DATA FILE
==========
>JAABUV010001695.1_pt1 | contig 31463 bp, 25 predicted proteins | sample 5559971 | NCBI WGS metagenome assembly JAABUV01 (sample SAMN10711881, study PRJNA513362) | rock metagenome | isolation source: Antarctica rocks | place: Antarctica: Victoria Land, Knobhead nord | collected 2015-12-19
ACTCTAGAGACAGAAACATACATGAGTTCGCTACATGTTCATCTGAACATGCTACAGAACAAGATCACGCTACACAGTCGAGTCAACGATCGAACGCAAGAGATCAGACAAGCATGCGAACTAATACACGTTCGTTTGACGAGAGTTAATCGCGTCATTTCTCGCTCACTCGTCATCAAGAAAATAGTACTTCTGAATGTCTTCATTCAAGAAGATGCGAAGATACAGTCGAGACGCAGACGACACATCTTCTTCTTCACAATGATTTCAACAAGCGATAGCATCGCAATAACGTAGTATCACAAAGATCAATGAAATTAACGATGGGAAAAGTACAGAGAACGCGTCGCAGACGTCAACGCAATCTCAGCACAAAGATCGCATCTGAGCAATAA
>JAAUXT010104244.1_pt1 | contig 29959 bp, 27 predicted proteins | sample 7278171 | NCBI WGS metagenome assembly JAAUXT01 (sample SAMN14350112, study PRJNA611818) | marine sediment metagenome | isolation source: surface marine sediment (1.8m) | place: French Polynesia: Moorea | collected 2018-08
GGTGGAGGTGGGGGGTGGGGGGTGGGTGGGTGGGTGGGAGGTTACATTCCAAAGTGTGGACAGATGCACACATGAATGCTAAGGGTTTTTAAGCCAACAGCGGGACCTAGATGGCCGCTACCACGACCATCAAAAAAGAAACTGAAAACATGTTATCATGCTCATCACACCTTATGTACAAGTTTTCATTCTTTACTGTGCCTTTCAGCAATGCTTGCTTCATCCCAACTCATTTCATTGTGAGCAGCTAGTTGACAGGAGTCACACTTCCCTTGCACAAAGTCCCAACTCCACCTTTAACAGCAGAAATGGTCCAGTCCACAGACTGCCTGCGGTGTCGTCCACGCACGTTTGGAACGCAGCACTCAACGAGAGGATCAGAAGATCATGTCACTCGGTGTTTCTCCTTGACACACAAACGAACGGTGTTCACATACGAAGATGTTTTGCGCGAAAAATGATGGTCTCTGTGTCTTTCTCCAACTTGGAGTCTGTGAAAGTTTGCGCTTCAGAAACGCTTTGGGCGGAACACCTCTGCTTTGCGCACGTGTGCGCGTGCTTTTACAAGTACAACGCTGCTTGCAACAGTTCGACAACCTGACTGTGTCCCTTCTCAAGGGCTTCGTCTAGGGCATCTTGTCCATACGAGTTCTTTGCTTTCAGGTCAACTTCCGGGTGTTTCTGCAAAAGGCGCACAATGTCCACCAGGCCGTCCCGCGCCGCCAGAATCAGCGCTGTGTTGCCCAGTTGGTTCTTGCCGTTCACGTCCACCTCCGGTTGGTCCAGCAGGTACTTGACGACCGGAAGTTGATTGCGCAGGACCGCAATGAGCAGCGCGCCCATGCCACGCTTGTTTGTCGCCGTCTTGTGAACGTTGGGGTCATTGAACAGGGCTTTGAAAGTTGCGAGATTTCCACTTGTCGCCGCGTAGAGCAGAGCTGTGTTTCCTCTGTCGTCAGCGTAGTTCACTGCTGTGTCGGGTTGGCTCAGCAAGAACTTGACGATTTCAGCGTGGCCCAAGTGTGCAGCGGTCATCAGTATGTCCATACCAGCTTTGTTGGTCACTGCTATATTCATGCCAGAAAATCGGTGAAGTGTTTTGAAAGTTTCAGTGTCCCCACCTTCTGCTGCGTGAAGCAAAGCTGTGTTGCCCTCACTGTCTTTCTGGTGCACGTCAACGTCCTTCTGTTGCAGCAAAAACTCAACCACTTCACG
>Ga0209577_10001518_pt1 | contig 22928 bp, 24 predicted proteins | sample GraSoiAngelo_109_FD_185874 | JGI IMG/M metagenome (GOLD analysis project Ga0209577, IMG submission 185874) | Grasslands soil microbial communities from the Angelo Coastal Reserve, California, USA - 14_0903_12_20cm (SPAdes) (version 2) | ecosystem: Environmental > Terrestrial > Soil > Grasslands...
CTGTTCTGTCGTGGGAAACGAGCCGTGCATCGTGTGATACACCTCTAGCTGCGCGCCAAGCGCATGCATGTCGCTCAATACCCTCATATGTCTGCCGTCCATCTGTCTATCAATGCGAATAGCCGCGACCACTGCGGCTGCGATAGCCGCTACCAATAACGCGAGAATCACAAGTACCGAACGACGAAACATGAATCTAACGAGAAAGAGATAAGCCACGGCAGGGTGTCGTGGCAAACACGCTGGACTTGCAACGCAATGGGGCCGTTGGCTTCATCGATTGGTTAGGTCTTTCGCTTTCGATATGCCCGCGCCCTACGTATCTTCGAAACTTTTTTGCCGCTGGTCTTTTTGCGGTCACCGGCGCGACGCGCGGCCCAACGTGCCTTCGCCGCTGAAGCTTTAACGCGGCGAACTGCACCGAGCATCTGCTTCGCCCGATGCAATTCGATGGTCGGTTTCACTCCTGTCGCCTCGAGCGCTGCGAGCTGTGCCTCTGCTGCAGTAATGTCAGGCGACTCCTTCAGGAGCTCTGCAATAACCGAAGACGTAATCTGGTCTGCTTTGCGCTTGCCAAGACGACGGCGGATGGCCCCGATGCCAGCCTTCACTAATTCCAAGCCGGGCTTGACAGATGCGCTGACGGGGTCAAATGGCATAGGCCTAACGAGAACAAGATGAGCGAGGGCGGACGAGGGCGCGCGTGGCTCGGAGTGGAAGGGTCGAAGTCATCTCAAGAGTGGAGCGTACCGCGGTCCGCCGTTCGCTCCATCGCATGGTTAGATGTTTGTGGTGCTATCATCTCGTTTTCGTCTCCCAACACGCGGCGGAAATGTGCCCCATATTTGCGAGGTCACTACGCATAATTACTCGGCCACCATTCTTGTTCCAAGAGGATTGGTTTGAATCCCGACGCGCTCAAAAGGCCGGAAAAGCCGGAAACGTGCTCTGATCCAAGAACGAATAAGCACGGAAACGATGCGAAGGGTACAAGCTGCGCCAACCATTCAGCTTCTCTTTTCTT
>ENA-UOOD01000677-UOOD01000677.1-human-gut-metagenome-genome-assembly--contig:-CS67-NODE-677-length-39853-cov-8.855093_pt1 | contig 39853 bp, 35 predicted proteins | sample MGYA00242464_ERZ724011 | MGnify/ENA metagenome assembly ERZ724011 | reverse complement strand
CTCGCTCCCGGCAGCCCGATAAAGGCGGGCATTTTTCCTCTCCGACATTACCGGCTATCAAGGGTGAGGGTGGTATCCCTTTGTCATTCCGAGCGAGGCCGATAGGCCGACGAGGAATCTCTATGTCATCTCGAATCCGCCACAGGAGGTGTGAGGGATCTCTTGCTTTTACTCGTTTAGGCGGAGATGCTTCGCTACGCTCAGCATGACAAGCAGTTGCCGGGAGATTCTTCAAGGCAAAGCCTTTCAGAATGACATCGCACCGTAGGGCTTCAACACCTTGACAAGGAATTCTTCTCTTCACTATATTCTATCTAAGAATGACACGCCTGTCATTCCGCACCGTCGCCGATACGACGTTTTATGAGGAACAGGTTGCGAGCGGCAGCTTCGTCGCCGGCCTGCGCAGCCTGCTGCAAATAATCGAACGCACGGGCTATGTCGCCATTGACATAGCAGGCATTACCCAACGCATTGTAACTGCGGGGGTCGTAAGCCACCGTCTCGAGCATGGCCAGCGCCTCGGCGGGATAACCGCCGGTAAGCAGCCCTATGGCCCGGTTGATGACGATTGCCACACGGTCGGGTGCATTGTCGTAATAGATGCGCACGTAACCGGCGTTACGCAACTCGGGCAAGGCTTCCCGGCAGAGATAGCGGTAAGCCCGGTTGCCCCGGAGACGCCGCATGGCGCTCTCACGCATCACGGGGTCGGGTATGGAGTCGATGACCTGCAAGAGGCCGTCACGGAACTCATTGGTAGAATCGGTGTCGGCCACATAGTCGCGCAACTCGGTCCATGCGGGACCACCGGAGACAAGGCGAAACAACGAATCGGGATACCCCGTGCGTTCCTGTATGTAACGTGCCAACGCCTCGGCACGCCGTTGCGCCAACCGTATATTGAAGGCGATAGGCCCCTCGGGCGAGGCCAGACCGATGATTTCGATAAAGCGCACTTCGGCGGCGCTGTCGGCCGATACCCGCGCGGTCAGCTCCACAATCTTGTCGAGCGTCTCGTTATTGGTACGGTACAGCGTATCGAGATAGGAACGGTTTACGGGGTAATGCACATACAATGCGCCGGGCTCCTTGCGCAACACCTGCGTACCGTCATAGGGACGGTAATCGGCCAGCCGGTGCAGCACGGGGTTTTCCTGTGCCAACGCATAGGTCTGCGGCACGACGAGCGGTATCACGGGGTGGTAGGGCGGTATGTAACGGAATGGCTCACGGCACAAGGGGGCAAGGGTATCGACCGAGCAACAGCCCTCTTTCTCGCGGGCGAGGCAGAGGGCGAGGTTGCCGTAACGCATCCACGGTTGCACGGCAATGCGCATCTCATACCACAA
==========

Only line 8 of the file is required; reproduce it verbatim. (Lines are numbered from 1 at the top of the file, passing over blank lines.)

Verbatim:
CTCGCTCCCGGCAGCCCGATAAAGGCGGGCATTTTTCCTCTCCGACATTACCGGCTATCAAGGGTGAGGGTGGTATCCCTTTGTCATTCCGAGCGAGGCCGATAGGCCGACGAGGAATCTCTATGTCATCTCGAATCCGCCACAGGAGGTGTGAGGGATCTCTTGCTTTTACTCGTTTAGGCGGAGATGCTTCGCTACGCTCAGCATGACAAGCAGTTGCCGGGAGATTCTTCAAGGCAAAGCCTTTCAGAATGACATCGCACCGTAGGGCTTCAACACCTTGACAAGGAATTCTTCTCTTCACTATATTCTATCTAAGAATGACACGCCTGTCATTCCGCACCGTCGCCGATACGACGTTTTATGAGGAACAGGTTGCGAGCGGCAGCTTCGTCGCCGGCCTGCGCAGCCTGCTGCAAATAATCGAACGCACGGGCTATGTCGCCATTGACATAGCAGGCATTACCCAACGCATTGTAACTGCGGGGGTCGTAAGCCACCGTCTCGAGCATGGCCAGCGCCTCGGCGGGATAACCGCCGGTAAGCAGCCCTATGGCCCGGTTGATGACGATTGCCACACGGTCGGGTGCATTGTCGTAATAGATGCGCACGTAACCGGCGTTACGCAACTCGGGCAAGGCTTCCCGGCAGAGATAGCGGTAAGCCCGGTTGCCCCGGAGACGCCGCATGGCGCTCTCACGCATCACGGGGTCGGGTATGGAGTCGATGACCTGCAAGAGGCCGTCACGGAACTCATTGGTAGAATCGGTGTCGGCCACATAGTCGCGCAACTCGGTCCATGCGGGACCACCGGAGACAAGGCGAAACAACGAATCGGGATACCCCGTGCGTTCCTGTATGTAACGTGCCAACGCCTCGGCACGCCGTTGCGCCAACCGTATATTGAAGGCGATAGGCCCCTCGGGCGAGGCCAGACCGATGATTTCGATAAAGCGCACTTCGGCGGCGCTGTCGGCCGATACCCGCGCGGTCAGCTCCACAATCTTGTCGAGCGTCTCGTTATTGGTACGGTACAGCGTATCGAGATAGGAACGGTTTACGGGGTAATGCACATACAATGCGCCGGGCTCCTTGCGCAACACCTGCGTACCGTCATAGGGACGGTAATCGGCCAGCCGGTGCAGCACGGGGTTTTCCTGTGCCAACGCATAGGTCTGCGGCACGACGAGCGGTATCACGGGGTGGTAGGGCGGTATGTAACGGAATGGCTCACGGCACAAGGGGGCAAGGGTATCGACCGAGCAACAGCCCTCTTTCTCGCGGGCGAGGCAGAGGGCGAGGTTGCCGTAACGCATCCACGGTTGCACGGCAATGCGCATCTCATACCACAA